Hotwire is an homage to conquest, but with a speed infused twist. Players will work to grab vehicles stashed across the map. These cars and trucks act as capture points, and driving them at a certain speed will allow you to control them for your team. As you hold a vehicle, the opposing teams “tickets” will rapidly deplete. The more vehicles held at one time, the more the tickets will drain. Special weapons like rocket launchers and heavy machine guns are stashed all over each map, and allow players to quickly eliminate a vehicle. Once a vehicle is destroyed, it will reset. It is entirely possible to kill an enemy that is in a vehicle and then commandeer it, and Mechanics can make a killing in points by simply keeping hotwired vehicles repaired as they race around the map. The best part of Hotwire is that squadmates and other players can hop right into your vehicle with you, and can even hang out the windows to shoot at enemies. Not all the action takes place in a car though, and you’ll be able to eliminate any stragglers on foot if that’s more your style. This game mode is the perfect blend of vehicular, air, and ground-based gameplay.

Both of these modes, along with a standard Conquest mode, were featured in the recent demo, but we expect a few more game types to be available in the upcoming release. Blood Money will have both teams clambering to to retrieve money from a large crate in the center of the map. Trucks will be used to transport this money back to specific drop-offs. You will even be able to grab money from opposing teams trucks. Rescue has the police attempting to rescue a certain number of hostages in a certain amount of time, while the criminals try to stop them. Lastly is Cross Hair, a 5-versus-5 game type where police attempt to guard a high-value target and criminals must eliminate the target before time runs out.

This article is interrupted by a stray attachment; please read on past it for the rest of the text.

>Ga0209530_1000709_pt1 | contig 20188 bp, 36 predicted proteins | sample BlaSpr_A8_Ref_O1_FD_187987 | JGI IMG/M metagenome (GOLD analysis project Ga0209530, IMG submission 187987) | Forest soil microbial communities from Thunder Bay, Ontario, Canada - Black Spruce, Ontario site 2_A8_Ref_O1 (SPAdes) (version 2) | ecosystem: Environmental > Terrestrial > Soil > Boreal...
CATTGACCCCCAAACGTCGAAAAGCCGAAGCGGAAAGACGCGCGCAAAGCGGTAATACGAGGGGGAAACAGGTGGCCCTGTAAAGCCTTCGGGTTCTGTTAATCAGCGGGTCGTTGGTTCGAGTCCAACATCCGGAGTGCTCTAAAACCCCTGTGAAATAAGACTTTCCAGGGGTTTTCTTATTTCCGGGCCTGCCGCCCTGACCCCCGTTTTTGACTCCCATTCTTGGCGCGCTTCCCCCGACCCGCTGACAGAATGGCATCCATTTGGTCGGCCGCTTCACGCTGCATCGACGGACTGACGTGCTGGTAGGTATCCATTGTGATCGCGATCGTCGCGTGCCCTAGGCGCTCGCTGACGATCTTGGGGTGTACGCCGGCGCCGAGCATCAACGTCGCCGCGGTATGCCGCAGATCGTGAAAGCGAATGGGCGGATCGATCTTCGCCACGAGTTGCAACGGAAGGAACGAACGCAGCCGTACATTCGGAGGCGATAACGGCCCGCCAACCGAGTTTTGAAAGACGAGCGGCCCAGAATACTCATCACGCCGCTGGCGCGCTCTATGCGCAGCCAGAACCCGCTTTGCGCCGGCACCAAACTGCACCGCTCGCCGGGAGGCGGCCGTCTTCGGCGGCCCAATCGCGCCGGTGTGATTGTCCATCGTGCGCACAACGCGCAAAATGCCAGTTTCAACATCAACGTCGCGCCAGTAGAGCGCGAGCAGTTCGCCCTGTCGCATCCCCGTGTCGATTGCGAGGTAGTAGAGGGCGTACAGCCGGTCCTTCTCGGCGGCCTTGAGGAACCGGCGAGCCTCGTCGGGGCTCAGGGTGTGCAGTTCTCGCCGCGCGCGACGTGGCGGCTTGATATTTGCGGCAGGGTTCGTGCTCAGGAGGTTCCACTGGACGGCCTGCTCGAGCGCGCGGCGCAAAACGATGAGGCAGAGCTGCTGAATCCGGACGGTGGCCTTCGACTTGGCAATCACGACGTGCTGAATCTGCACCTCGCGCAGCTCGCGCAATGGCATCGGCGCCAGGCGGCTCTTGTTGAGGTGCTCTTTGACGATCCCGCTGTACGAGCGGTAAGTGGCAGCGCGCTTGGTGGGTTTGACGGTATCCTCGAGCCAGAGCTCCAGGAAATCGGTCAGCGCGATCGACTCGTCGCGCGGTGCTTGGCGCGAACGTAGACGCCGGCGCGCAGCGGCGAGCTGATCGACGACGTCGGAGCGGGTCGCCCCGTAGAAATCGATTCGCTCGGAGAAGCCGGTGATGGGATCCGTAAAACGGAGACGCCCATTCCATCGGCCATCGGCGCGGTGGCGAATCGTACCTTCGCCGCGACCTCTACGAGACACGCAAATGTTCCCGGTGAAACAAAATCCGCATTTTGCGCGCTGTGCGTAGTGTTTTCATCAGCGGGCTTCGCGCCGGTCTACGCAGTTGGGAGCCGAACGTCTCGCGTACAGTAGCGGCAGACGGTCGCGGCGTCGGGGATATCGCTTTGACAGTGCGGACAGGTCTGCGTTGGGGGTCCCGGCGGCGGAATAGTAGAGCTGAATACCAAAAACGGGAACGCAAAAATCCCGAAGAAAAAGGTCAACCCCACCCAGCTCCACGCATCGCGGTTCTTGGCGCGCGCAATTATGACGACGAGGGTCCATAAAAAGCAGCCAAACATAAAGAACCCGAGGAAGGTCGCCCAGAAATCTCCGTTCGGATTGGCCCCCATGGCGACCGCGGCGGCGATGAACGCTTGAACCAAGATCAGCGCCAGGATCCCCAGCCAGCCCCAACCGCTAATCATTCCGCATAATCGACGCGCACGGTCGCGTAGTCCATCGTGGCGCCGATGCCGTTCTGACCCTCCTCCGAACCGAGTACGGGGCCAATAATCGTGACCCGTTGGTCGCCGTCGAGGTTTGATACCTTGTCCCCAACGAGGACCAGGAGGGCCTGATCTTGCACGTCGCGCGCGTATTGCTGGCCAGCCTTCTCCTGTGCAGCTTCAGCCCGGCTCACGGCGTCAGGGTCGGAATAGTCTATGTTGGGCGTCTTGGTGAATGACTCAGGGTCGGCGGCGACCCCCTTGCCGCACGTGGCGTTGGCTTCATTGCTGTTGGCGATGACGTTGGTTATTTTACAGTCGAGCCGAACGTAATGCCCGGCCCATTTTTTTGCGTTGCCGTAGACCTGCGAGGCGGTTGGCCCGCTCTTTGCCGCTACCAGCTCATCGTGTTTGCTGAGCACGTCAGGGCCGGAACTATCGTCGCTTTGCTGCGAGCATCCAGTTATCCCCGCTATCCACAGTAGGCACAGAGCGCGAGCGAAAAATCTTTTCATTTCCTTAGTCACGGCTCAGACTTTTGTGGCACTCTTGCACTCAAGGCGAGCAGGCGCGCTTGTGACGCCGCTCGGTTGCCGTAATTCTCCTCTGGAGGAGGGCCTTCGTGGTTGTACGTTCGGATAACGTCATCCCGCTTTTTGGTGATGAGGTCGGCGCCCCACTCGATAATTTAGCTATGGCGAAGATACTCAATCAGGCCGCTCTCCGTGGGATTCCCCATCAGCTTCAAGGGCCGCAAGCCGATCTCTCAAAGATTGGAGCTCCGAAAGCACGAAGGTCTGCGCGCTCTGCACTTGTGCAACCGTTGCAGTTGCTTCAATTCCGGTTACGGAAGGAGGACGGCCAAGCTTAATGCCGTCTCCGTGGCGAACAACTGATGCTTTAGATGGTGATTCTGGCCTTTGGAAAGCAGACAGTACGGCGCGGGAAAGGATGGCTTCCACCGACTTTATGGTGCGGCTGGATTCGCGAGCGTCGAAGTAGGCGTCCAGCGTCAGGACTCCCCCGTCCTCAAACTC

As it currently stands, Battlefield: Hardline out-does the lackluster Battlefield 4 experience in a variety of ways. Those familiar with the Battlefield series will have an easy time adjusting, as the gameplay is pretty much identical to other title’s within the franchise. When we took part in the demo we were presently surprised by the amount of work that has gone into this release, and were happy to discover that a lot of the issues that plagued Battlefield 4 were pretty much non-existent. If there was any negativity to take away from the demo, it’s that the hit detection can be a little messy sometimes (especially with sniper rifles), and there were a few glitches we would fall into, but they were few and far between. This is very much a positive title, and one to look forward to. We are hopeful that it will be even more polished as its impending March 17th release date approaches. If you’re interested in getting more info on this future title, be sure to check out its dedicated website.

 

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Written by Russ Boswell